Friday, June 21, 2013

The Witch in the Well

And now, the chanson is complete.

I've read a lot of final installments.  Some don't feel final, and other series seem to limp to the end of the author's contract and bear the mark of a creator bored with his or her creation.  The Witch in the Well falls into neither category.  I assumed it was the final chapter in Catherine LeVendeur's saga because Sharan Newman has moved on to other series, but it doesn't read like a conclusion...and yet it does.

Catherine and her children are spending the summer at her brother's castle when they receive a summons.  All their grandfather's descendants must return to their ancestral home to fulfill a prophesy and save the castle's well.  Everyone includes Catherine's sister Agnes, who married a German man, and their mother, Madeline, who broke with reality several years before and has been living in the Paraclete convent and has been escorted to Boisvert by Edgar's younger half-sister Margaret, as well as Catherine, Edgar,  Guillaume, Marie, and both couples' children.

They arrive at Boisvert after a strange encounter with an old woman who was trampled by one of their horses, and then disappears as if by magic.  Things get stranger when they meet their cousins.  There are no children and people seem unable to die.  That is, until one of Catherine stumbles across the body of one of her cousins, apparently stabbed to death by Madeline.  Madeline disappears soon afterwards, and all assume that she drowned herself in the drying well.  While Catherine tries to solve the prophesy, the castle prepares for a siege and tries to discover the traitor in their midst.

Newman's solution ties both plot threads together nicely, covering the mysticism with a layer of rational cause and effect, but more importantly, she brought the LeVendeur family saga to a happy ending.  Catherine and Agnes still bicker like children, but they love and appreciate each other.  All three siblings and their spouses work well together and love each other through the occasional exasperations of family life.  The ending for high-born Margaret and Catherine's cousin Solomon is more bittersweet, but delicately written and the best the characters can expect.  The Witch in the Well is a good mystery, bookended by scenes from an affectionate family's ordinary life.

Sunday, June 16, 2013

The Postman Always Rings Twice

Sometimes I'll read a classic that I admire more than I like.  The Postman Always Rings Twice falls into this category.  It landed on several "Best Novels of the Century" or "Essentials" lists, and I understand why.  It just left me cold.  Perhaps it's the coldness of the characters, but the casual anti-everyone language (which was true to the era) may be part of it as well.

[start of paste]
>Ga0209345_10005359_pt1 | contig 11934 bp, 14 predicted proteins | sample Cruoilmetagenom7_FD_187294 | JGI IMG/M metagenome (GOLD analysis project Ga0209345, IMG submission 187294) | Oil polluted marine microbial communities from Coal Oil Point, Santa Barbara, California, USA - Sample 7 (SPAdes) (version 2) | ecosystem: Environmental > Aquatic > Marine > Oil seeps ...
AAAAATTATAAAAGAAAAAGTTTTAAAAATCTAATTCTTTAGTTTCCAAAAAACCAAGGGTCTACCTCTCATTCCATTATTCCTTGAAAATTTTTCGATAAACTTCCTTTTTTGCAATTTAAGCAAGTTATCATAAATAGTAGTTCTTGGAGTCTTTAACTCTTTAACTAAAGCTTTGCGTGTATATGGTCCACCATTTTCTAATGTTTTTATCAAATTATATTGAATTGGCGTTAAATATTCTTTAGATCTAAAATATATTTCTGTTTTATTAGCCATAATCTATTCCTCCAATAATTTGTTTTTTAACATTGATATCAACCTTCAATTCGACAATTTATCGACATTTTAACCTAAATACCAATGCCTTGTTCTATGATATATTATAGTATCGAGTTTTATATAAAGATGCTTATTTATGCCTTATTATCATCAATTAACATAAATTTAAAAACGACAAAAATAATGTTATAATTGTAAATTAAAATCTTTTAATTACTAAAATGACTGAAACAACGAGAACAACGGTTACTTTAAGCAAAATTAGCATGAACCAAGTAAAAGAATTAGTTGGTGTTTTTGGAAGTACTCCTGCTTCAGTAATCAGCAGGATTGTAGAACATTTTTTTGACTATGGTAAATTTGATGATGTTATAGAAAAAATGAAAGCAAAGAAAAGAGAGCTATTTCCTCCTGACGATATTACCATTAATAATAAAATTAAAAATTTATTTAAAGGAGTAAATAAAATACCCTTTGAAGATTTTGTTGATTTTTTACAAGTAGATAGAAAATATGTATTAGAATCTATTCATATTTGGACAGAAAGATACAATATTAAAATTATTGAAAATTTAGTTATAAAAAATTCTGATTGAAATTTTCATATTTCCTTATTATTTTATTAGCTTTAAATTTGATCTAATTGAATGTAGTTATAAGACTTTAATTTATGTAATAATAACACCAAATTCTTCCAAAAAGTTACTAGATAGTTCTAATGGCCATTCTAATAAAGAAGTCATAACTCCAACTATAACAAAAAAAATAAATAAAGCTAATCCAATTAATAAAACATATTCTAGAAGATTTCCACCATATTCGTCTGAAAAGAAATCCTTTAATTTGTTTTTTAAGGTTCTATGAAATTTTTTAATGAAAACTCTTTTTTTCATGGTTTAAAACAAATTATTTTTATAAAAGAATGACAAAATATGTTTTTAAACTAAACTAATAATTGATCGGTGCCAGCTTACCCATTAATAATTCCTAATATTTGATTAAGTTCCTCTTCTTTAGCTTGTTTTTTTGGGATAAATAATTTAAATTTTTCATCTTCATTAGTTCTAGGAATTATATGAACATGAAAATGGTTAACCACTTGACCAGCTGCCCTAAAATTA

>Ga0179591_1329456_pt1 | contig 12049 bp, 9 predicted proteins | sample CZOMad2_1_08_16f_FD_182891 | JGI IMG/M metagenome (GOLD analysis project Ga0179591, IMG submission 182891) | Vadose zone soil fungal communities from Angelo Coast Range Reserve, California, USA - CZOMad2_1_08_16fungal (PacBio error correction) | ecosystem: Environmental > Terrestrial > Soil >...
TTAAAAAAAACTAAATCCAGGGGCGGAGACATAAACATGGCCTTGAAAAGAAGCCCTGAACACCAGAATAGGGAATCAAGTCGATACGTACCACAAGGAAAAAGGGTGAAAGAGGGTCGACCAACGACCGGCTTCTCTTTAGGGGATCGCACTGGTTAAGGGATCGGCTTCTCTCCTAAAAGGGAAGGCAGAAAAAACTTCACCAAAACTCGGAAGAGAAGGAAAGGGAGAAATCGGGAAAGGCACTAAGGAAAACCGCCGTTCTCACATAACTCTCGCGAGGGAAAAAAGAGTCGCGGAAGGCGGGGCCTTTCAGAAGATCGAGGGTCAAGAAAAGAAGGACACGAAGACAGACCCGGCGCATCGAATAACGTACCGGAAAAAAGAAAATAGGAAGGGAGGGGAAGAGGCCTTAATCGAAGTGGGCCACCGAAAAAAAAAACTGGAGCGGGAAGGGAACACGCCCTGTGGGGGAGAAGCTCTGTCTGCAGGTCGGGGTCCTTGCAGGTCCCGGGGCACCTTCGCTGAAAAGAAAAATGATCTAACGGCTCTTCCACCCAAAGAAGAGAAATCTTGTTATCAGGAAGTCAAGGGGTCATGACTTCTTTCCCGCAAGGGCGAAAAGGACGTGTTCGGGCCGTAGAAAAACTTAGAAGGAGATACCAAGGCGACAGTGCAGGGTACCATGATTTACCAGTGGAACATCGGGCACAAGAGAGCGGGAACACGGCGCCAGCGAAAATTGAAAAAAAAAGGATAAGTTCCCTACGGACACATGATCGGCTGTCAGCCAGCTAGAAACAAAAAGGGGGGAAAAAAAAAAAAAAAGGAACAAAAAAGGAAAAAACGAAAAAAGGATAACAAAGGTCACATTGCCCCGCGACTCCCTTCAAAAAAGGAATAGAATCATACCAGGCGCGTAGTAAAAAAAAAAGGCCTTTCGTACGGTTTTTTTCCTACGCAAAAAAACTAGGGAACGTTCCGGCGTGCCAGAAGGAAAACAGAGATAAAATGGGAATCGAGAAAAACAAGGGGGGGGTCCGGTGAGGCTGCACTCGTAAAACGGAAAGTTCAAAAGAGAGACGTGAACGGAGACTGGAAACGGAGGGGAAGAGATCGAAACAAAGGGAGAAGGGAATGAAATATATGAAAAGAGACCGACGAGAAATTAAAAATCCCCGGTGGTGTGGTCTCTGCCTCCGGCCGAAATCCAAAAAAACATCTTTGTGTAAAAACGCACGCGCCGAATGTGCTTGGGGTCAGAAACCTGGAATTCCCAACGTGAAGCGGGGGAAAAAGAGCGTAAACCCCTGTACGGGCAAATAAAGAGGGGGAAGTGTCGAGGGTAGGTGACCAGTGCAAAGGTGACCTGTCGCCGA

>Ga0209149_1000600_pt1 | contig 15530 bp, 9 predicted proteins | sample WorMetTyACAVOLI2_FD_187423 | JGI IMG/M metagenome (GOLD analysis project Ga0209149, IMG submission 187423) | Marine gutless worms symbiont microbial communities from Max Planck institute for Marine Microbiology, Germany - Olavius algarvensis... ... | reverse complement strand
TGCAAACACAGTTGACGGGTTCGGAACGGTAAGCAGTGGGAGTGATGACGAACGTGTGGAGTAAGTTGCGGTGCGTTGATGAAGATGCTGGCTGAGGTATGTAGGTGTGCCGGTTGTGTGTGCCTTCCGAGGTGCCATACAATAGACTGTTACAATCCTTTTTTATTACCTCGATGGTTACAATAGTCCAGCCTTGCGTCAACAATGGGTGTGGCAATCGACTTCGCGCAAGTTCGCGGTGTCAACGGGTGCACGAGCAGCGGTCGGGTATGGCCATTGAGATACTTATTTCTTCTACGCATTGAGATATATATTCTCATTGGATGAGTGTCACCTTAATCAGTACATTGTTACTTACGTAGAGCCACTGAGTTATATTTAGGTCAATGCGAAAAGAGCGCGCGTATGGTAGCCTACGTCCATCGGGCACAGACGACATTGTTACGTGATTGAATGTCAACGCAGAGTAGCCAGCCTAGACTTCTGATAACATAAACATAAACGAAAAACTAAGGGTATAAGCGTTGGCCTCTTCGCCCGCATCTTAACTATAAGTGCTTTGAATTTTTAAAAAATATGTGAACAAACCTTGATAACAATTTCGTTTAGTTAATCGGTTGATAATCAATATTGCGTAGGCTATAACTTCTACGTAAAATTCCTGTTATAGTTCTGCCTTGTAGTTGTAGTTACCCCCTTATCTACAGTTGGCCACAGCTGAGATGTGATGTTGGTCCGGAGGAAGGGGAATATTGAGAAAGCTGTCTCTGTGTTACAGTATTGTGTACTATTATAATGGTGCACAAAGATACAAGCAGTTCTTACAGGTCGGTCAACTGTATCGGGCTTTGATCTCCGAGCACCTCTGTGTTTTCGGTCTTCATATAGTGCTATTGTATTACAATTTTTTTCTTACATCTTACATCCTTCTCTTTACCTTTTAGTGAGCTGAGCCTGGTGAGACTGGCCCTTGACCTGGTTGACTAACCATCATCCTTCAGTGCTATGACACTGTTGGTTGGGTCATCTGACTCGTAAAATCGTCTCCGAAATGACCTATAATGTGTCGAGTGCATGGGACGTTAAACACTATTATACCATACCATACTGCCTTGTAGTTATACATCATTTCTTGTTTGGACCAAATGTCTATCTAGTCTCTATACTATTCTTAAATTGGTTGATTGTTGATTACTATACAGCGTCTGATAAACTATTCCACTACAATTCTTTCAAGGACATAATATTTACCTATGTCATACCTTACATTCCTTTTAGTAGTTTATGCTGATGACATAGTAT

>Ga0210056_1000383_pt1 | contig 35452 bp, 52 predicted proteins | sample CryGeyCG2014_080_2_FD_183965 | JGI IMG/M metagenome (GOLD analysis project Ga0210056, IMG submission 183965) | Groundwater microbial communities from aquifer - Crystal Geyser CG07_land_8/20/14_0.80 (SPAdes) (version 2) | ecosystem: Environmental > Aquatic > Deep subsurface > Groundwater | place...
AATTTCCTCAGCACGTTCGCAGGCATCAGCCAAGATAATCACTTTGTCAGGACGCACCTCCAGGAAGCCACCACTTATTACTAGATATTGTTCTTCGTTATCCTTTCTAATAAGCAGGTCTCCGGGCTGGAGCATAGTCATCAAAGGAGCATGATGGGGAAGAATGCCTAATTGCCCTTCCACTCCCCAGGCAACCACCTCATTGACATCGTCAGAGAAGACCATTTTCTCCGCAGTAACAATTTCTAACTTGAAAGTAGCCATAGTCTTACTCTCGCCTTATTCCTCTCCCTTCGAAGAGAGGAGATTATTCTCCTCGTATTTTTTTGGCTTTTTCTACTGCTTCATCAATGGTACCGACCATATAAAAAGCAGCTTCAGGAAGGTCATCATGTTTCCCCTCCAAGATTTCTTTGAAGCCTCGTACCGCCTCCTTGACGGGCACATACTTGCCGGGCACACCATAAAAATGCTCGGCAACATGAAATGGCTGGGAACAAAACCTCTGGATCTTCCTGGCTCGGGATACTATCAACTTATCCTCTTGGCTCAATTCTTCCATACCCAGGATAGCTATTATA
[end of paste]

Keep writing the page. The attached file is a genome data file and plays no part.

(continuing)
We view the appropriately sordid events that unfurl around a Southern California road stop through the unreliable eyes of Frank Chambers.  He's a drifter who finds a job at Nick Papadakis's diner and begins an affair with Nick's wife Cora.  She's a Midwest beauty pageant winner who came to California for a screen test and instead of being "discovered," discovered that she had no talent or screen presence.  Frank and Cora plot to kill Frank, fail in their first attempt and then succeed.  It's a steamy, brutal book, with an unexpected twist.

So why didn't I like it?  I don't need nice or sympathetic characters, but Frank, Nick, and Cora are tissue-thin.  I don't usually mind brutality, but there was a sexual tinge to the violence that made me uncomfortable, and the blatantly prejudiced language seemed extreme, even for a 1940s pulp novel.  Maybe I was also comparing it to Mildred Pierce, Cain's non-genre novel which I found so compelling.

Sunday, June 2, 2013

City of Sin: London and Its Vices

London, City of Sin
London, the place we grew up in
Just one great big loony bin
                  - Opening song of "Elephant!" in The Tall Guy

I thought of The Tall Guy as I read City of Sin: London and Its Vices.  The third book in Catherine Arnold's trilogy is more entertaining than the first two installments due to some strategic name-dropping, but in the end it didn't make much of an impression.  A historical assay of adultery, prostitution, and pornography, sprinkled with tales of well-known sex scandals, it's not boring, but it's not deep either.  Very little of it seemed new and fresh, but then again, that's why they refer to prostitution as the oldest profession.  More diverting than its predecessors, City of Sin is only slightly less ephemeral.

Strip Jack

Inspector John Rebus may be congenitally incapable of happiness.  Either that, or he's incredibly unlucky.  His new relationship seems to be failing from the start, he's a pawn in the battle between his alcoholic boss and the man who wants to replace him, and he's dealing with three totally unrelated crimes (a politician named Gregor Jack caught in a prostitution sting, stolen rare books, and a homeless murder suspect who's disappeared).  Normally, I'd consider it too coincidental for these three threads to tie together, but Ian Rankin manages to combine them cleanly, and with a murder - that of Jack's wife.  As Rebus investigated her wealthy, fast-lane friends and Jack's "old gang," it becomes clear that Jack has been betrayed and doesn't know it.  The final scenes, with the murderer holding Jack hostage before being chased through a wooded area during a thunderstorm are a bit contrived, but somehow the book held together for me.